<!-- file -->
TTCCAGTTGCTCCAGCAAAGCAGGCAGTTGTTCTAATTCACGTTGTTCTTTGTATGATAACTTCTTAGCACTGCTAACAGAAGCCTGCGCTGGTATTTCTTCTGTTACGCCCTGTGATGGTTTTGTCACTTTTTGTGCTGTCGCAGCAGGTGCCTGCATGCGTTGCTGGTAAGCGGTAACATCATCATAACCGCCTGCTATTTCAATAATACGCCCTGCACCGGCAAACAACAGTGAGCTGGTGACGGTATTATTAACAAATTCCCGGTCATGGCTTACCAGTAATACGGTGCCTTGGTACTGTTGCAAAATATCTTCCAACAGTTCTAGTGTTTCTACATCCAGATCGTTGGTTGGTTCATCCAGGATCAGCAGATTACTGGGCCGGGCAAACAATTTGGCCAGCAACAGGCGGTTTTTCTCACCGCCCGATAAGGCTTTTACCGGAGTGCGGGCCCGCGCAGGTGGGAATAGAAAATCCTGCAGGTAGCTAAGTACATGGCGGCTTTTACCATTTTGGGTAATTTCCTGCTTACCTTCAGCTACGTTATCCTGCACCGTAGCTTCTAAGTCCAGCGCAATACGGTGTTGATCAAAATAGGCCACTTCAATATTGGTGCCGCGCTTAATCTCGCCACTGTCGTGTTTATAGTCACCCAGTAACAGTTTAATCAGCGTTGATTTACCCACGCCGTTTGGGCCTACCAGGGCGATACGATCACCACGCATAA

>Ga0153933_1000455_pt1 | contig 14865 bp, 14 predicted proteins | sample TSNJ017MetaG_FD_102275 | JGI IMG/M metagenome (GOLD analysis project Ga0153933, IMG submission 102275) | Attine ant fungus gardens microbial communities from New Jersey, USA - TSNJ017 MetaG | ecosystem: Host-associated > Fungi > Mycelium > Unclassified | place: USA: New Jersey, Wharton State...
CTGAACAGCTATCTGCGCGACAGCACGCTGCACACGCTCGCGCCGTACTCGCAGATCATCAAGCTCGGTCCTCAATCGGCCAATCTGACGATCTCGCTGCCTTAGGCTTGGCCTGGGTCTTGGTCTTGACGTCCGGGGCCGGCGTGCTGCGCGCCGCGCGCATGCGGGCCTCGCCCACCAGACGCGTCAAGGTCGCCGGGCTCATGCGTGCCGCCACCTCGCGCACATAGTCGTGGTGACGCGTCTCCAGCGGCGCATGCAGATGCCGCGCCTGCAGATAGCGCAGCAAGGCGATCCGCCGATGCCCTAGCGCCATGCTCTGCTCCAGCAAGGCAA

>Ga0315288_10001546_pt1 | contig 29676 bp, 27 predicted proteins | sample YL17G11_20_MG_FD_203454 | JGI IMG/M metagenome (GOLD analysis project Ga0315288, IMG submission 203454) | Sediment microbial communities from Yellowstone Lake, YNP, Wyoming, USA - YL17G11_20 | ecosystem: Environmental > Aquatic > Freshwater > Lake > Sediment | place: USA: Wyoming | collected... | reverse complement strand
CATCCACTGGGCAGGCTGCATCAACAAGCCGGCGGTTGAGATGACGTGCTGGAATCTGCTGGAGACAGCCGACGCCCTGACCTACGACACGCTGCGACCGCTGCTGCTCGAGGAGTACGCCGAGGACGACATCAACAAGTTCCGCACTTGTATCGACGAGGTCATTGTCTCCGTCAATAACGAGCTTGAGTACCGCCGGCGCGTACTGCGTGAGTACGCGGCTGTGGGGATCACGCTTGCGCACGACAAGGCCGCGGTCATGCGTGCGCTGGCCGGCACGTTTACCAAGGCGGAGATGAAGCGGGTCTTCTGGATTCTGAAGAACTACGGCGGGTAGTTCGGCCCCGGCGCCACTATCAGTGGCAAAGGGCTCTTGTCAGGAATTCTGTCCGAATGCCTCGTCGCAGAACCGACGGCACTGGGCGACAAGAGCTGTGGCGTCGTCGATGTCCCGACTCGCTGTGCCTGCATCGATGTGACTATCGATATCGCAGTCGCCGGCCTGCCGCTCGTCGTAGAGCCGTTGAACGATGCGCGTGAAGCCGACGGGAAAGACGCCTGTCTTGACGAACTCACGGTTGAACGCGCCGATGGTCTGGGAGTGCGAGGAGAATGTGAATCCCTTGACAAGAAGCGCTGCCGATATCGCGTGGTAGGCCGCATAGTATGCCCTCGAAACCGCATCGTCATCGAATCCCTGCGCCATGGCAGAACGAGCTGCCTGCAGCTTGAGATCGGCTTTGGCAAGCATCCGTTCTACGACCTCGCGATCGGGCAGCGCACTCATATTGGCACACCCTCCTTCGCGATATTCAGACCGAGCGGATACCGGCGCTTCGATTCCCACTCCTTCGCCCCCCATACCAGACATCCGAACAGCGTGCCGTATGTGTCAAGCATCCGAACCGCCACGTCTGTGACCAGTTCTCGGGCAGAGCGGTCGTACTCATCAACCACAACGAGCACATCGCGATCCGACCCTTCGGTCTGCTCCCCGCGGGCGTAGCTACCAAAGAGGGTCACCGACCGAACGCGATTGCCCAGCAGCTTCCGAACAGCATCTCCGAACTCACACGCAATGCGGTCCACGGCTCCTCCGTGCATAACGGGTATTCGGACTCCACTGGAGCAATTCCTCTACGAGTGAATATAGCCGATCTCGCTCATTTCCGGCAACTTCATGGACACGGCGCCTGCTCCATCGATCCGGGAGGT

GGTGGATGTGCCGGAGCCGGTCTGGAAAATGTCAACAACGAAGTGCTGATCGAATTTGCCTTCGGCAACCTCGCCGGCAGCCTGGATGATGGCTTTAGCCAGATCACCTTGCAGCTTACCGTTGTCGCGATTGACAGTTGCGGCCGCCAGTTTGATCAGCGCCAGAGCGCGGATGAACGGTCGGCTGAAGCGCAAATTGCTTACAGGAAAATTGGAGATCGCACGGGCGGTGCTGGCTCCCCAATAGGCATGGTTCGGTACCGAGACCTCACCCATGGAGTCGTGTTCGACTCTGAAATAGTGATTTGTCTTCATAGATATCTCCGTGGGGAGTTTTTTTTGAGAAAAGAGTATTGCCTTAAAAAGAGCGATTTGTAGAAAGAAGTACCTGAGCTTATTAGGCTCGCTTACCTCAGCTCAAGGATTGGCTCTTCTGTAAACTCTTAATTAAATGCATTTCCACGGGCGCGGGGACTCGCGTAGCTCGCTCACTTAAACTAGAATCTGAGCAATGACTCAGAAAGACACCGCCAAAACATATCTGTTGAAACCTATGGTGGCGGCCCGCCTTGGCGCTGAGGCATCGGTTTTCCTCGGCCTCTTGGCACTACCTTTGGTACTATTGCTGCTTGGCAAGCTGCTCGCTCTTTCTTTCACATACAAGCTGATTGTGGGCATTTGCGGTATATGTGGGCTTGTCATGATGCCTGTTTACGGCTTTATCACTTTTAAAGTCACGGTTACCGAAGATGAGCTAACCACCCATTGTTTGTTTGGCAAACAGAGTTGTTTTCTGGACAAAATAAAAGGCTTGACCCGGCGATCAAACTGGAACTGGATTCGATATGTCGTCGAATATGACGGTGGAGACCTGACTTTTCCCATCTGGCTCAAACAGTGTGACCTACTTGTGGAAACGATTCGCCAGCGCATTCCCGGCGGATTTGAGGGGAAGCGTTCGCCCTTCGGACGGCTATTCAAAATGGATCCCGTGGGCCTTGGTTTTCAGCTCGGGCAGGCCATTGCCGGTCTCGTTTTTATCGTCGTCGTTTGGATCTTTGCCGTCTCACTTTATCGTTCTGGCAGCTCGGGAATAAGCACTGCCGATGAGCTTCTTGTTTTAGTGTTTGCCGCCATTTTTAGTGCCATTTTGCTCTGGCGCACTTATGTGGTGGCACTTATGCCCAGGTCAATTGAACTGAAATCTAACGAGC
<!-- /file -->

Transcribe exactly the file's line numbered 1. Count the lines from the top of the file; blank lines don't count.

TTCCAGTTGCTCCAGCAAAGCAGGCAGTTGTTCTAATTCACGTTGTTCTTTGTATGATAACTTCTTAGCACTGCTAACAGAAGCCTGCGCTGGTATTTCTTCTGTTACGCCCTGTGATGGTTTTGTCACTTTTTGTGCTGTCGCAGCAGGTGCCTGCATGCGTTGCTGGTAAGCGGTAACATCATCATAACCGCCTGCTATTTCAATAATACGCCCTGCACCGGCAAACAACAGTGAGCTGGTGACGGTATTATTAACAAATTCCCGGTCATGGCTTACCAGTAATACGGTGCCTTGGTACTGTTGCAAAATATCTTCCAACAGTTCTAGTGTTTCTACATCCAGATCGTTGGTTGGTTCATCCAGGATCAGCAGATTACTGGGCCGGGCAAACAATTTGGCCAGCAACAGGCGGTTTTTCTCACCGCCCGATAAGGCTTTTACCGGAGTGCGGGCCCGCGCAGGTGGGAATAGAAAATCCTGCAGGTAGCTAAGTACATGGCGGCTTTTACCATTTTGGGTAATTTCCTGCTTACCTTCAGCTACGTTATCCTGCACCGTAGCTTCTAAGTCCAGCGCAATACGGTGTTGATCAAAATAGGCCACTTCAATATTGGTGCCGCGCTTAATCTCGCCACTGTCGTGTTTATAGTCACCCAGTAACAGTTTAATCAGCGTTGATTTACCCACGCCGTTTGGGCCTACCAGGGCGATACGATCACCACGCATAA